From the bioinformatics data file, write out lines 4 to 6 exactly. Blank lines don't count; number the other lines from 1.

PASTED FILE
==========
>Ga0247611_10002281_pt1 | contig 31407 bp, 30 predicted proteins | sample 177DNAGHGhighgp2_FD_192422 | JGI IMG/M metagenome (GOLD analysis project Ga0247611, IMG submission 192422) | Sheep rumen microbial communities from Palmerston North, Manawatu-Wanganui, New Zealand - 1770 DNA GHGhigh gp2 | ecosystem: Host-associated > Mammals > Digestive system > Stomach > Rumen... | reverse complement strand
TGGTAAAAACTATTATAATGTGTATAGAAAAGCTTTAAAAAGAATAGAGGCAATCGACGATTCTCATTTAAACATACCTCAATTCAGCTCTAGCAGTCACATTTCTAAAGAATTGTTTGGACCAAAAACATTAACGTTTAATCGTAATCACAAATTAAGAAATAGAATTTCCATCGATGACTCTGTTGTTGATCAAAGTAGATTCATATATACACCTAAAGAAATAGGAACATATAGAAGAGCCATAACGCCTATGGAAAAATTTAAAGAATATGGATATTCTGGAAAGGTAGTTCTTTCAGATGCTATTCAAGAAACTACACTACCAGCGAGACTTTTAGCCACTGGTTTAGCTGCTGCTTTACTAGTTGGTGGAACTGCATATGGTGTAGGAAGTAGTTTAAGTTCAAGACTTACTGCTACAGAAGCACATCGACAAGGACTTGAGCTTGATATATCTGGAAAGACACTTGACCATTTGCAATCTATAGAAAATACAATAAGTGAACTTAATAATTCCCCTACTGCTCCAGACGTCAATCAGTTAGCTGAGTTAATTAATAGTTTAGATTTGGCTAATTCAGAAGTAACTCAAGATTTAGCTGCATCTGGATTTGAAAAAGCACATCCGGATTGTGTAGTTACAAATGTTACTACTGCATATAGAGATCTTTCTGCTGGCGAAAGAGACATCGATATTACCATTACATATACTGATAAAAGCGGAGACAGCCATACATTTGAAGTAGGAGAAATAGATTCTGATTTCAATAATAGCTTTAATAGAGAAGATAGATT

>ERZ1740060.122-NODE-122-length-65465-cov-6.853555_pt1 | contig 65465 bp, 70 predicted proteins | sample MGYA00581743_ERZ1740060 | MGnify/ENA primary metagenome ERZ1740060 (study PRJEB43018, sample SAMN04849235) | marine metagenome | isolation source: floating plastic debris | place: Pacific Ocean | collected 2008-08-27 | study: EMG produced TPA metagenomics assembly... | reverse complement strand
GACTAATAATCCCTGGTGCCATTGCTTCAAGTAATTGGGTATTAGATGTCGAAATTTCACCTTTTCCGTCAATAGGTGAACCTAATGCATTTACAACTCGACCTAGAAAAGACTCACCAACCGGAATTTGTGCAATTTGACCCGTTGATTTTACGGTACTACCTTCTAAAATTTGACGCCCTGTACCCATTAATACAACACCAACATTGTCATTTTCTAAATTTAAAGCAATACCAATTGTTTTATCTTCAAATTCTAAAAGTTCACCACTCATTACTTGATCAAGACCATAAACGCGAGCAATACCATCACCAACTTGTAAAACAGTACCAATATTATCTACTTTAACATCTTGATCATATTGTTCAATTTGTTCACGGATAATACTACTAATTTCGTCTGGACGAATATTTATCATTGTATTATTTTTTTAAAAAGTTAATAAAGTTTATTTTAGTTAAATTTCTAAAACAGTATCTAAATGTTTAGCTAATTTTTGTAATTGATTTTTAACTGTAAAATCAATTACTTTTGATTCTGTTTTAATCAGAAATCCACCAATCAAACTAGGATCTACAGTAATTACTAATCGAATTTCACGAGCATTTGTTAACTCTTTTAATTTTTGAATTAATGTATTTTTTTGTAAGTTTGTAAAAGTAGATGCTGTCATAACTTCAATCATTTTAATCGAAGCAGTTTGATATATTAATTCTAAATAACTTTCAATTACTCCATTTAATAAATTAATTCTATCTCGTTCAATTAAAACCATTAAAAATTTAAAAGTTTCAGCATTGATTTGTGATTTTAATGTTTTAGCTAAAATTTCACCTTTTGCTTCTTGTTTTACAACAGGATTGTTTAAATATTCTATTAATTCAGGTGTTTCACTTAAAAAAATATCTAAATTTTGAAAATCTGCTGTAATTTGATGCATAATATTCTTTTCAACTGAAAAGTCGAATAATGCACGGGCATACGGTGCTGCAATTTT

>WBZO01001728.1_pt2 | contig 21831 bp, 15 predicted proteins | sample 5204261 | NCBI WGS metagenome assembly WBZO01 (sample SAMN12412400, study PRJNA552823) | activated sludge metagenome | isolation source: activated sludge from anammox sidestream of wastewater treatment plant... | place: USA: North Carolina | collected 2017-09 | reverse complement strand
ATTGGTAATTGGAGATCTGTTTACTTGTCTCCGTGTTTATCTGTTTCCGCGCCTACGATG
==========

GACTAATAATCCCTGGTGCCATTGCTTCAAGTAATTGGGTATTAGATGTCGAAATTTCACCTTTTCCGTCAATAGGTGAACCTAATGCATTTACAACTCGACCTAGAAAAGACTCACCAACCGGAATTTGTGCAATTTGACCCGTTGATTTTACGGTACTACCTTCTAAAATTTGACGCCCTGTACCCATTAATACAACACCAACATTGTCATTTTCTAAATTTAAAGCAATACCAATTGTTTTATCTTCAAATTCTAAAAGTTCACCACTCATTACTTGATCAAGACCATAAACGCGAGCAATACCATCACCAACTTGTAAAACAGTACCAATATTATCTACTTTAACATCTTGATCATATTGTTCAATTTGTTCACGGATAATACTACTAATTTCGTCTGGACGAATATTTATCATTGTATTATTTTTTTAAAAAGTTAATAAAGTTTATTTTAGTTAAATTTCTAAAACAGTATCTAAATGTTTAGCTAATTTTTGTAATTGATTTTTAACTGTAAAATCAATTACTTTTGATTCTGTTTTAATCAGAAATCCACCAATCAAACTAGGATCTACAGTAATTACTAATCGAATTTCACGAGCATTTGTTAACTCTTTTAATTTTTGAATTAATGTATTTTTTTGTAAGTTTGTAAAAGTAGATGCTGTCATAACTTCAATCATTTTAATCGAAGCAGTTTGATATATTAATTCTAAATAACTTTCAATTACTCCATTTAATAAATTAATTCTATCTCGTTCAATTAAAACCATTAAAAATTTAAAAGTTTCAGCATTGATTTGTGATTTTAATGTTTTAGCTAAAATTTCACCTTTTGCTTCTTGTTTTACAACAGGATTGTTTAAATATTCTATTAATTCAGGTGTTTCACTTAAAAAAATATCTAAATTTTGAAAATCTGCTGTAATTTGATGCATAATATTCTTTTCAACTGAAAAGTCGAATAATGCACGGGCATACGGTGCTGCAATTTT

>WBZO01001728.1_pt2 | contig 21831 bp, 15 predicted proteins | sample 5204261 | NCBI WGS metagenome assembly WBZO01 (sample SAMN12412400, study PRJNA552823) | activated sludge metagenome | isolation source: activated sludge from anammox sidestream of wastewater treatment plant... | place: USA: North Carolina | collected 2017-09 | reverse complement strand
ATTGGTAATTGGAGATCTGTTTACTTGTCTCCGTGTTTATCTGTTTCCGCGCCTACGATG